Stressed? Here’s What You Can Do
College students face many stressors, usually related to jobs, family, finances, Greek life, residential life, keeping up appearances, worries about the future (grad school, finding a partner, starting a career), academics, and relationships, including friendships. It’s a long list, with an equally long list of accompanying feelings/emotions, thoughts, and physical reactions, which contribute to behaviors in response to stress.
In order to measure the effects of stress on cognitive functioning, as well as the impact of stress-management techniques, researchers at Peabody College are conducting a study on undergraduates.
Since February, I’ve been one such participant in this six-week study. I attend a weekly group with eight other students, and we receive strategies for dealing with various stressors. The study began with a couple of hours of intensive cognitive tests and ended with a few more follow-up tests.
The first week involved 1) recording daily events and our responses (behaviors, emotions, thoughts, physical reactions) to the events, and 2) delineating the controllable and uncontrollable aspects of stressful situations, in accordance with the saying, “Grant me the serenity to accept the things I cannot change, the courage to change the things I can, and the wisdom to know the difference.”
I found it to be a really helpful exercise. Here a sample review of a day’s events (with a few revisions for privacy’s sake) which I rated a 3.5 out of 5:
“Woke up at 6:15 full of energy, did laundry. Met a professor in the dining hall; he complimented my ‘bright-eyed’ manner and appreciated that I ‘keep the same hours’ as him. Took a four-hour nap in the afternoon. Called my dad. Ate dinner with a friend who gave me great advice and companionship. Caught up on homework.”
Here are my responses to the day:
“Feeling positive about my energetic morning. Felt approval from my professor, whom I respect. Even though I knew the afternoon crash was coming, I feel slightly bad about sleeping for so long because ‘it’s a waste of time.’ Feeling connected to my dad and happy with our relationship. Satisfied to get to a deeper conversational level with my friend. Content with the routine of homework.”
It forces me to reflect on each day and tune into the feelings underlying my thoughts and actions. The stressors I face are often multi-faceted, so it’s helpful to identify the constituent parts.
The second week was all about mindfulness, as described by Jon Kabat-Zinn: Mindfulness means “paying attention on purpose, in the present moment, and nonjudgmentally, to the unfolding of experience moment to moment.” Mindfulness helps us deal with uncontrollable stressors.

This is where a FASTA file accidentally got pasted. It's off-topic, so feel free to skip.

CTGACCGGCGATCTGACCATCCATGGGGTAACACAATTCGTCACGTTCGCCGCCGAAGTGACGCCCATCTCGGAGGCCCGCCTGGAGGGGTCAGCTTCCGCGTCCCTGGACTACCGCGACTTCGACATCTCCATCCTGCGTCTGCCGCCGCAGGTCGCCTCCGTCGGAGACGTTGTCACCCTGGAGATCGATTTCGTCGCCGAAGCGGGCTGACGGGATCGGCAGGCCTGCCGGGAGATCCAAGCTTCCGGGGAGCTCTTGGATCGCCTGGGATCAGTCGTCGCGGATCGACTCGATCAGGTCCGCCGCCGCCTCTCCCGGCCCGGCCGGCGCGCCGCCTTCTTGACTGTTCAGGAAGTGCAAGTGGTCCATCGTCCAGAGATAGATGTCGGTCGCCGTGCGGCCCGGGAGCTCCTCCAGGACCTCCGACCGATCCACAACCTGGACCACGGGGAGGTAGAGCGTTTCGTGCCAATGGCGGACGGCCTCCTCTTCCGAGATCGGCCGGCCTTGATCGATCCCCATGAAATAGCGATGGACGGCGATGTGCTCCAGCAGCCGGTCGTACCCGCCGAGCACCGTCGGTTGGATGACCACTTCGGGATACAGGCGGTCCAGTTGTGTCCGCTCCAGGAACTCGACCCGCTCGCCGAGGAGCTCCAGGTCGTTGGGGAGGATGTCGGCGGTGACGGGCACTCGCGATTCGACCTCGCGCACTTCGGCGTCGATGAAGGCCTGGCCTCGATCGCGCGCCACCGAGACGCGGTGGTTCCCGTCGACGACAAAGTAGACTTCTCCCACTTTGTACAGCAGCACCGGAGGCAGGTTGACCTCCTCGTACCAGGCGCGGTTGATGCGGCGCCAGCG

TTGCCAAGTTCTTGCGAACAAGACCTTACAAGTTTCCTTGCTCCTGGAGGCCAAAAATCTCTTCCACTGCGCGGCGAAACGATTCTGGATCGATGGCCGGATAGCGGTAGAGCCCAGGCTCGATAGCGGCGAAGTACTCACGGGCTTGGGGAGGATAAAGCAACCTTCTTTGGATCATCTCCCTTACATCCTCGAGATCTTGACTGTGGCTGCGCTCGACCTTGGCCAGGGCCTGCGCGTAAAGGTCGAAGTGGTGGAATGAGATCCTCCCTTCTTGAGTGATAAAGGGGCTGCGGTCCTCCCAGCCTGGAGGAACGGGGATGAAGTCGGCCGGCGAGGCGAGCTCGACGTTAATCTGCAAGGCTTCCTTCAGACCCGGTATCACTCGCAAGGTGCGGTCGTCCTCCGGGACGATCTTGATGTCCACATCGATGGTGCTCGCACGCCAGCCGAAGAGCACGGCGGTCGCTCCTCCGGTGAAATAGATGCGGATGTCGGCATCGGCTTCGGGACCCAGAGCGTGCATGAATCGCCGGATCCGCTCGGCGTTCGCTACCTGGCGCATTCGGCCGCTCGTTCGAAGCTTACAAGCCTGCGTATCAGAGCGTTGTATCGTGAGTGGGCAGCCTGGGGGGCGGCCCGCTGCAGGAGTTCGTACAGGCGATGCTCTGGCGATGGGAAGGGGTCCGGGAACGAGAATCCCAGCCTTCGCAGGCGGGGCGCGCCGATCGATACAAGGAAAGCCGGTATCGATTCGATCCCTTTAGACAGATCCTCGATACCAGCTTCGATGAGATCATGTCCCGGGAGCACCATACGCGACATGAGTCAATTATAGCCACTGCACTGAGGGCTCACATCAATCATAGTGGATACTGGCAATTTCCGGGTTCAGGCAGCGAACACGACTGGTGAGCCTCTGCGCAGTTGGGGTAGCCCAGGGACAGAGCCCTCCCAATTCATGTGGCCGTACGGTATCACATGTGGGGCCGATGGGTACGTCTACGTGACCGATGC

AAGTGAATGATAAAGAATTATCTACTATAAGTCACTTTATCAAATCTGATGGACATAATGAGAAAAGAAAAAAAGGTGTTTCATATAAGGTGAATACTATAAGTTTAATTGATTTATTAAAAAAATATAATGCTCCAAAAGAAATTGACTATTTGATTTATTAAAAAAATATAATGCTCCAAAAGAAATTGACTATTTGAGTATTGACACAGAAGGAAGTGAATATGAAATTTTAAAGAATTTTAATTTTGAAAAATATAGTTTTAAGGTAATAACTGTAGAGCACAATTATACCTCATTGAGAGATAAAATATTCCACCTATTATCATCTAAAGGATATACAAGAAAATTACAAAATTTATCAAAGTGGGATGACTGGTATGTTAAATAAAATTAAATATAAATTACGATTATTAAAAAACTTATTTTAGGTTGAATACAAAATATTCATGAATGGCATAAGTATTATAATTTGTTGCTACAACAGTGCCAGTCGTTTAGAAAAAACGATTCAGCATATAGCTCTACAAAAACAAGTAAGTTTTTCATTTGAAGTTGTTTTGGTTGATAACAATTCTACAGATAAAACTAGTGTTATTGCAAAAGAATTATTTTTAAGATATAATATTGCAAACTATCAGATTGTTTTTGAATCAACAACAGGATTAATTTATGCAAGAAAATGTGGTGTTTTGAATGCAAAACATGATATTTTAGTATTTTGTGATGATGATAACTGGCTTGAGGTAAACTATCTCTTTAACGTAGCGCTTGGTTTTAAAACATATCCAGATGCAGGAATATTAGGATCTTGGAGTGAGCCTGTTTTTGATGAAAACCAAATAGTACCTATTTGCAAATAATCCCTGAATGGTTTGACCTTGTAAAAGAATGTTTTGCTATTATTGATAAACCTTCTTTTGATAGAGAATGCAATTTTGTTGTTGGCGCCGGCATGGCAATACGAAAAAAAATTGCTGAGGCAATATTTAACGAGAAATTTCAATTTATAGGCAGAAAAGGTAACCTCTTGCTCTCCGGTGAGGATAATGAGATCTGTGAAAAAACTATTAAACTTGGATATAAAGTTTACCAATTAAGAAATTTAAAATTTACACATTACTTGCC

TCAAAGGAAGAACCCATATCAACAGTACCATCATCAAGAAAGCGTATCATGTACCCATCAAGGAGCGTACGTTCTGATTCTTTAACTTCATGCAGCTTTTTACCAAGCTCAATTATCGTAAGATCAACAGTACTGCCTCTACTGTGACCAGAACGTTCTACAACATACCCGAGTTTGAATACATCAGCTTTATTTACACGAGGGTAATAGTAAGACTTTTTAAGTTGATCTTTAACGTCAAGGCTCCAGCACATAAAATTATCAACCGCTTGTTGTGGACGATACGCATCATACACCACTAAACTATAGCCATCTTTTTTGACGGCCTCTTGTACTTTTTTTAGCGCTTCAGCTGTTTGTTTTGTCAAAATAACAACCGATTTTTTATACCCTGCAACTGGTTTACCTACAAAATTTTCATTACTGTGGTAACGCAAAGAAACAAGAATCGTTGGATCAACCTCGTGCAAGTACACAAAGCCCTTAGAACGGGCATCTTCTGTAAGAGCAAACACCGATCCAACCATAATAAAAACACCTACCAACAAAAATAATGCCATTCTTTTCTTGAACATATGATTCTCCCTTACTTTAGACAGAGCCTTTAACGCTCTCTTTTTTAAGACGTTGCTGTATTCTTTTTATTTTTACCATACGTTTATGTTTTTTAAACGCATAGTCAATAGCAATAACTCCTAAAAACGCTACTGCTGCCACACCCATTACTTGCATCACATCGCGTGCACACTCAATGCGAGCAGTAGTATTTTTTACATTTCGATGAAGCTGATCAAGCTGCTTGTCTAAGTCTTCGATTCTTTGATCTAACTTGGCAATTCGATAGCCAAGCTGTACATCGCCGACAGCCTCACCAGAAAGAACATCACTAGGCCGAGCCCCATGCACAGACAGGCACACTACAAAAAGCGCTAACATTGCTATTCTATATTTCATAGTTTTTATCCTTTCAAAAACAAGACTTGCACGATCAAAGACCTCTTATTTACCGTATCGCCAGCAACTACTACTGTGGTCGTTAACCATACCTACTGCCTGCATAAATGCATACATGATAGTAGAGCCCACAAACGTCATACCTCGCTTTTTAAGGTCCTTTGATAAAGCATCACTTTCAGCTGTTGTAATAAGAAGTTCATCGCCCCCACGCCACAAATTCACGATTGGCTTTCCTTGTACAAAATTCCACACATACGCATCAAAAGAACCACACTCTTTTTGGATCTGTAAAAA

We practiced four variations of mindfulness, as follows:
(1) Counting breaths with eyes closed for 2 minutes.
(2) Counting breaths while becoming aware of sensory surroundings (what you see, hear, smell, feel) for 2 minutes.
(3) Use a phrase to counteract thoughts of the past or future (“I am here. Be here now.”) for 2 minutes.
(4) Shift your focus from your breaths to your thoughts and emotions. Don’t judge or attend to the content of the thoughts; just be aware for 4 minutes.
On the third week we learned positive but realistic thinking. Our thoughts can influence how we respond to stress, so it can be helpful to track automatic negative thoughts (click on the link for a worksheet): What happened before the thought or emotion? What was the specific thought? How did you feel? Generate a positive but realistic alternative thought and rate how you feel now.
There are several “negative thinking traps” that are important to be aware of:
• Overgeneralization: thinking that if it’s true in one situation, it must be true in all similar situations
• Focusing on the negative: paying attention to only the times you make a mistake, forgetting positive experiences; or focusing on one negative aspect of a situation instead of the big picture
• Blaming yourself: feeling as if you are fully responsible for every failure and negative situation
• Jumping to conclusions: if it happens once, it will probably happen again and/or lead to even worse things –– this is the classic “slippery slope” fallacy
• Self-reference: feeling as if you are the center of everyone’s attention (especially when you make a mistake)
• Catastrophizing: thinking that the worst-case scenario is likely to happen
• Black-and-white: thinking that everything is either one extreme or another
In my psychology classes, we refer to these as fallacies and cognitive biases.
To challenge these and other types of negative thoughts, it helps to:
(1) Examine the evidence for and against the thought.
(2) Consider the consequences of the thought: How will it affect your emotions, behavior, and physical state?
(3) Generate an alternative but realistic thought: Do not deny or distort the problem, but try to find the “silver lining” of a negative situation.
The best example of this happened when I had a speech coming up and I hadn’t started practicing or even researching yet. My first thought: It’s impossible. My new thoughts––which I had to actively contrive!––were that I had still had some time, I tend to work well under pressure, and the results will be decent if not perfect. I told myself that I was living a balanced life and keeping my commitments beyond academia. And in the end, I had a great weekend, didn’t sleep much on Sunday, and on Monday morning, I was able to give a decent speech.
This post covers the first half of the study. Check back soon for more stress-management tips!